How to Make Meetings Less Tedious and More Engaging


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How many people are really waiting for another invitation to a meeting in your inbox? They reduce your time to work on deliveries and increase the likelihood that you will have to extend your workday into the evening. However, meetings increase by 13% and managers are especially bogged down by them. A 2020 Harvard Business Review study found that executives in large companies spend 22 minutes more a day in meetings today than in 2019.

Like it or not, work-related meetings, including individual meetings, departments, projects, and individual meetings, are vital to communication and team building.

The problem? They are not always efficient, structured, interactive or inclusive. Over time, meetings are more tedious to the point that attendees simply disconnect. This happens in face-to-face meetings, but it’s even easier for virtual assistants when they’re off-camera. And while meeting in person may be more appealing in some ways, today’s hybrid work environments mean that at least some attendees aren’t in the same room. Either way, the challenge continues.

Let’s see why this happens and what we can do to reverse this trend.

Virtual meetings diminish human connections

We already do most of our work in front of the computer, but humans are naturally connected to in-person interactions. With the rise of remote work and virtual meetings, these interactions are declining. While face-to-face meetings give you the opportunity to move away from your desk and rest your eyes, virtual meetings only increase the amount of time you spend looking at the screen.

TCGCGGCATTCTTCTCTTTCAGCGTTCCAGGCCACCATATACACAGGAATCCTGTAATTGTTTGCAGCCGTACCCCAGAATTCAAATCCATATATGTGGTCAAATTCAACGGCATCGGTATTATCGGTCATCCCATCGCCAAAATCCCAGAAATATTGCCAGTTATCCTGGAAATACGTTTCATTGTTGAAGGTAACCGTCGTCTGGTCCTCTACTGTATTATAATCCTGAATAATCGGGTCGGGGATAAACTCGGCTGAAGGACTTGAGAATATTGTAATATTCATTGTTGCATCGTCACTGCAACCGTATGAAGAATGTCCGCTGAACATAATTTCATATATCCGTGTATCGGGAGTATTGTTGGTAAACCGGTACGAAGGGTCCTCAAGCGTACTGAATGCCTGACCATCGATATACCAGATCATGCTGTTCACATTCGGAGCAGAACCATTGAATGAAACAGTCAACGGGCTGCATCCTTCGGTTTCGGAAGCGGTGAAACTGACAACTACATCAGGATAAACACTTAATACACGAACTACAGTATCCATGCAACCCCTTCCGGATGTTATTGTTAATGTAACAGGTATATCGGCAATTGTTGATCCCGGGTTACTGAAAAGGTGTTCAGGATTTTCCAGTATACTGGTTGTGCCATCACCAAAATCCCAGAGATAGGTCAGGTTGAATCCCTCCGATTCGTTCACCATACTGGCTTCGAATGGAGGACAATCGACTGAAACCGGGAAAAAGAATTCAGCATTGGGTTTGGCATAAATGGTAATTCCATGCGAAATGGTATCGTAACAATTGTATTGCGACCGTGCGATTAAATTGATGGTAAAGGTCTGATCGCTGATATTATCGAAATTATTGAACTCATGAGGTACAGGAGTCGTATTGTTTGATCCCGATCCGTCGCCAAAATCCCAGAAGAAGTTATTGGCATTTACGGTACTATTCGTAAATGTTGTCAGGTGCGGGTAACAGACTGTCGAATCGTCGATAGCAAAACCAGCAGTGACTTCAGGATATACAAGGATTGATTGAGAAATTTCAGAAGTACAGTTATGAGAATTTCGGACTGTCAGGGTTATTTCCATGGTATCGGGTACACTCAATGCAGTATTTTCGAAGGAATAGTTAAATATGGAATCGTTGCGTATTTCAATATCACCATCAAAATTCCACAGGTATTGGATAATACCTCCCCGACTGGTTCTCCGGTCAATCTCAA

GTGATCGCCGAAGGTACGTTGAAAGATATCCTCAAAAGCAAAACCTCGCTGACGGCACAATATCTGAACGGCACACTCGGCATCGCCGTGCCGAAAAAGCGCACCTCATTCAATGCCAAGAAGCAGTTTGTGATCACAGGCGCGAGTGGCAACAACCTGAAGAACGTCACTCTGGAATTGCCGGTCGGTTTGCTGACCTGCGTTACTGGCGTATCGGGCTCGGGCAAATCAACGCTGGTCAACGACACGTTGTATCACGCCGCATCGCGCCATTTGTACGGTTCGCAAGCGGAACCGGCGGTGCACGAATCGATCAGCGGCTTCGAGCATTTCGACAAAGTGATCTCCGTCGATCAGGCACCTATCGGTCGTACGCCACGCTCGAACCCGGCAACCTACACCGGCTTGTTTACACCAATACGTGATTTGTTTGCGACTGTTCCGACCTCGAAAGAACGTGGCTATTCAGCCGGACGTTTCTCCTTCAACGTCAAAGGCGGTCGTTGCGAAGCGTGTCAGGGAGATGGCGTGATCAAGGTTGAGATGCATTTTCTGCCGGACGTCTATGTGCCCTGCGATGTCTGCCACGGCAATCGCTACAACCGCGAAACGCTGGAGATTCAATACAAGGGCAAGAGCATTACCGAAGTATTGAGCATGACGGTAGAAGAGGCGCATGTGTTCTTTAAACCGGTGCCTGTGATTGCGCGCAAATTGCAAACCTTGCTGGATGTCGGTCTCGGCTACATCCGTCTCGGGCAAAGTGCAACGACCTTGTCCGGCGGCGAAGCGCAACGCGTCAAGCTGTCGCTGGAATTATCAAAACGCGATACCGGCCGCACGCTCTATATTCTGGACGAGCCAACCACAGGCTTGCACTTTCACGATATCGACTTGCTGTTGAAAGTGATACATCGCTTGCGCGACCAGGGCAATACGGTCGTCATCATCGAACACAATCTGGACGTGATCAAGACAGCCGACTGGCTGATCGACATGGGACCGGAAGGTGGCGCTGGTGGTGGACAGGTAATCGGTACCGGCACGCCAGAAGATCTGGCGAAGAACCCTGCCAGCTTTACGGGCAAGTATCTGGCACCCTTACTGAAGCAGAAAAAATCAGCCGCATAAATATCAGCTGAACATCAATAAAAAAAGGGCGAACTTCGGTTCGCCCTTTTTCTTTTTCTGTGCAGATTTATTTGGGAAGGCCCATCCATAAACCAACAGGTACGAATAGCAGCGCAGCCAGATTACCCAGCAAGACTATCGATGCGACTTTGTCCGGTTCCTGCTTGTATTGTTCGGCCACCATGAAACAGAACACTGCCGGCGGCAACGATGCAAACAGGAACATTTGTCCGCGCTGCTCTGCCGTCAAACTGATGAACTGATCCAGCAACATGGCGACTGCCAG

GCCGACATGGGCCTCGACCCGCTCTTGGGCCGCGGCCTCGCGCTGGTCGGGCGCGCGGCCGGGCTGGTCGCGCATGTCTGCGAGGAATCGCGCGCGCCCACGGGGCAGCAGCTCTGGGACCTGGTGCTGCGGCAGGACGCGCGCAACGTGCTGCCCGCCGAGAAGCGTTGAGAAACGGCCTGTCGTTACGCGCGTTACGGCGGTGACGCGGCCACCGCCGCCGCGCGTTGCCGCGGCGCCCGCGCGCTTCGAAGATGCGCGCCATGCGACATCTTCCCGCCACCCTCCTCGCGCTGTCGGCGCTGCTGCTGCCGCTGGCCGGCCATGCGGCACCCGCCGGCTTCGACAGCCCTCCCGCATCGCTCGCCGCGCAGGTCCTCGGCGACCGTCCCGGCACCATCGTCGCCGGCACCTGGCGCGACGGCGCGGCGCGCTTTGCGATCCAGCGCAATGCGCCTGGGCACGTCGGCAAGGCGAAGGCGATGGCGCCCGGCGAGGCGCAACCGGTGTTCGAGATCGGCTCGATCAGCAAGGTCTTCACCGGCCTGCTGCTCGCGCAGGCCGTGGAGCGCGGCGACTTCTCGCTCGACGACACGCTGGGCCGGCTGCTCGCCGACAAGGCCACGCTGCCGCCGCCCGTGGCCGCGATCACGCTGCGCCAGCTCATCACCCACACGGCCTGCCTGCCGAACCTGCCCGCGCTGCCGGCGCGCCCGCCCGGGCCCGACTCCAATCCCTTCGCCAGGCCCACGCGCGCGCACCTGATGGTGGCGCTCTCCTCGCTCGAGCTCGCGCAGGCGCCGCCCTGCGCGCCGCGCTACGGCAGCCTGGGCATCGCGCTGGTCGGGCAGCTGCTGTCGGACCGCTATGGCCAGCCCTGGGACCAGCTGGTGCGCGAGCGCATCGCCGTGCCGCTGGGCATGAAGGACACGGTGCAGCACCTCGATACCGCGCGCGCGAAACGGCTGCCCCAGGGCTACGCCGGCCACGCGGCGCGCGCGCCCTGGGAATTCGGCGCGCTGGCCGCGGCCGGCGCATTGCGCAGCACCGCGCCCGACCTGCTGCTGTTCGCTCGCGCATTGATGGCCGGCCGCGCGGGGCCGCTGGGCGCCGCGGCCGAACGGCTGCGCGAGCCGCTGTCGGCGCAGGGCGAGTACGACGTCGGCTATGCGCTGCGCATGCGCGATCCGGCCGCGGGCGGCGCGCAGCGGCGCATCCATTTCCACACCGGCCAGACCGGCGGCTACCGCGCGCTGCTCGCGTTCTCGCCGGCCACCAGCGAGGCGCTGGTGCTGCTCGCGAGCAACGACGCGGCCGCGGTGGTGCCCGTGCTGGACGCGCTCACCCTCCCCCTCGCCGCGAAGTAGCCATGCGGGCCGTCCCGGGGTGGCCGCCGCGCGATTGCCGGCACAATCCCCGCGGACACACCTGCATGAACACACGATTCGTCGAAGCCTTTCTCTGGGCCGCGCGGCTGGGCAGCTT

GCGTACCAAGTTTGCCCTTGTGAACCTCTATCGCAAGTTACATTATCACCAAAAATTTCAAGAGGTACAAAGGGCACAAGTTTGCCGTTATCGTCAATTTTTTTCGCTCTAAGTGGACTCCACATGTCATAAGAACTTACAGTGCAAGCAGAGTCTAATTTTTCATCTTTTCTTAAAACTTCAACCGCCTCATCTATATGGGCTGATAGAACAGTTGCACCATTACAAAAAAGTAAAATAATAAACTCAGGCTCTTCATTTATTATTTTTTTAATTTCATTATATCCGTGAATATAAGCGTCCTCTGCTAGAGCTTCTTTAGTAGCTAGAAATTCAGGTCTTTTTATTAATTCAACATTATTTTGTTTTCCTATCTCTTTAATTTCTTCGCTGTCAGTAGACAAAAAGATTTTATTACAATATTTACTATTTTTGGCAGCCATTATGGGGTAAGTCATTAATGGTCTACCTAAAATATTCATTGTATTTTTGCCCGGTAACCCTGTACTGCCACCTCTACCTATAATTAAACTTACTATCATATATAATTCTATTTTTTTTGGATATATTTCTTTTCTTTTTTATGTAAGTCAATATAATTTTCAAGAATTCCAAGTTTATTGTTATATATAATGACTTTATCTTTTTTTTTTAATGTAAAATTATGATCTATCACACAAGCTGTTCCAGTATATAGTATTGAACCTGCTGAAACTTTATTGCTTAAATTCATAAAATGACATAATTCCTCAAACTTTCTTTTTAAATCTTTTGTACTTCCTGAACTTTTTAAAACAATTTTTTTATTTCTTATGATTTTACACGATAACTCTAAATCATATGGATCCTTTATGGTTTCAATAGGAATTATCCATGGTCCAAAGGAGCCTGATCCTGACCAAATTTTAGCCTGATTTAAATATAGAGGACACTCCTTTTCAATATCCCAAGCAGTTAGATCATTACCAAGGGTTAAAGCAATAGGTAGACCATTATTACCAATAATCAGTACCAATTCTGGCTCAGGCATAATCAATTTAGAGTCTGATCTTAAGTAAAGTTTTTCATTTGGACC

Virtual meetings also diminish our ability to pick up nonverbal cues such as eye contact and posture. And it’s impossible to have a conversation or have quick social interactions with your classmates. These seemingly minor things can significantly affect your colleagues’ understanding and ability to partner with them.

Related: Six ways to make your meetings more productive

Meetings are usually mandatory and unstructured

Lack of face-to-face interaction is not the only problem. How many weekly or daily meetings do we have, regardless of whether anyone has any updates to share? This is not to say that permanent meetings are bad. For example, agile processes are based on brief daily concentrations, where contributors share status updates and critical information that team members need to know. But many permanent meetings are scheduled “just because” – and organizers expect guests to attend, regardless of whether they are needed.

Do not invite the right people are also a problem. Say you plan to launch a new tool on the sales team. Do you need the presence of the entire department just to announce the arrival of the new system? On the other hand, excluding sales trainers from this meeting would be a mistake, as they will present and train the team on the new tool.

Perhaps the worst mistake of the meeting is the lack of structure. Without an established agenda or an expected outcome, it is easy for attendees to “review” or focus on the tasks they deem most urgent. In a recent survey, we found that almost 75% of multitasking meetings are doing other work-related tasks rather than participating in the meeting, which is even more likely when the meetings are virtual.